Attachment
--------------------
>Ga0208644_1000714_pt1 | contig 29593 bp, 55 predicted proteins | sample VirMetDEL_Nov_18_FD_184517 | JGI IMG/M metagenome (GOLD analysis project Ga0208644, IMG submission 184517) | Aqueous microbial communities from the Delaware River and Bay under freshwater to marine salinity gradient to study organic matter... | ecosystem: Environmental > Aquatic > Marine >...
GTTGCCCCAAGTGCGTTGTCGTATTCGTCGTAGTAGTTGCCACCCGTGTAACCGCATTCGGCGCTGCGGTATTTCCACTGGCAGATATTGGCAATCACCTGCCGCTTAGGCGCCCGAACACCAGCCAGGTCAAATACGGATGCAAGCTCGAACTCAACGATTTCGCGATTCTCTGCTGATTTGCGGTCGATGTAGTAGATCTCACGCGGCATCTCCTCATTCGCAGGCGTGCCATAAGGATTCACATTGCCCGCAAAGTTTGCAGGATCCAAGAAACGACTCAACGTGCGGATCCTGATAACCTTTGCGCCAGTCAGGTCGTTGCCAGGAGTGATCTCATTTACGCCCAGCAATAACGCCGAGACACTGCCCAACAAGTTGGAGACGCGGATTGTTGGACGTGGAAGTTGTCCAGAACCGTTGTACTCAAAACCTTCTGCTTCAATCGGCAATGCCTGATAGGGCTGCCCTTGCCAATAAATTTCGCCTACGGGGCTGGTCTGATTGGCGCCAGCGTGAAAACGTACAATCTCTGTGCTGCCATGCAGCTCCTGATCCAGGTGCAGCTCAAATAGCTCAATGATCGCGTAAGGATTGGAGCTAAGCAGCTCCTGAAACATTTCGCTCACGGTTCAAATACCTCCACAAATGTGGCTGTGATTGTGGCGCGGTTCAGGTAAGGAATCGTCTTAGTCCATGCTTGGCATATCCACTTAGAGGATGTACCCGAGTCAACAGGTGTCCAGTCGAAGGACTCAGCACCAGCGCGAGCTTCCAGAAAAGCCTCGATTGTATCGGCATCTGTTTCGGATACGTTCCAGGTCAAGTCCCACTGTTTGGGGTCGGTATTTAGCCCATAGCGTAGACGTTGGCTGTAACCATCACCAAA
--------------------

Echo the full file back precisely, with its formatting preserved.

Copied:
>Ga0208644_1000714_pt1 | contig 29593 bp, 55 predicted proteins | sample VirMetDEL_Nov_18_FD_184517 | JGI IMG/M metagenome (GOLD analysis project Ga0208644, IMG submission 184517) | Aqueous microbial communities from the Delaware River and Bay under freshwater to marine salinity gradient to study organic matter... | ecosystem: Environmental > Aquatic > Marine >...
GTTGCCCCAAGTGCGTTGTCGTATTCGTCGTAGTAGTTGCCACCCGTGTAACCGCATTCGGCGCTGCGGTATTTCCACTGGCAGATATTGGCAATCACCTGCCGCTTAGGCGCCCGAACACCAGCCAGGTCAAATACGGATGCAAGCTCGAACTCAACGATTTCGCGATTCTCTGCTGATTTGCGGTCGATGTAGTAGATCTCACGCGGCATCTCCTCATTCGCAGGCGTGCCATAAGGATTCACATTGCCCGCAAAGTTTGCAGGATCCAAGAAACGACTCAACGTGCGGATCCTGATAACCTTTGCGCCAGTCAGGTCGTTGCCAGGAGTGATCTCATTTACGCCCAGCAATAACGCCGAGACACTGCCCAACAAGTTGGAGACGCGGATTGTTGGACGTGGAAGTTGTCCAGAACCGTTGTACTCAAAACCTTCTGCTTCAATCGGCAATGCCTGATAGGGCTGCCCTTGCCAATAAATTTCGCCTACGGGGCTGGTCTGATTGGCGCCAGCGTGAAAACGTACAATCTCTGTGCTGCCATGCAGCTCCTGATCCAGGTGCAGCTCAAATAGCTCAATGATCGCGTAAGGATTGGAGCTAAGCAGCTCCTGAAACATTTCGCTCACGGTTCAAATACCTCCACAAATGTGGCTGTGATTGTGGCGCGGTTCAGGTAAGGAATCGTCTTAGTCCATGCTTGGCATATCCACTTAGAGGATGTACCCGAGTCAACAGGTGTCCAGTCGAAGGACTCAGCACCAGCGCGAGCTTCCAGAAAAGCCTCGATTGTATCGGCATCTGTTTCGGATACGTTCCAGGTCAAGTCCCACTGTTTGGGGTCGGTATTTAGCCCATAGCGTAGACGTTGGCTGTAACCATCACCAAA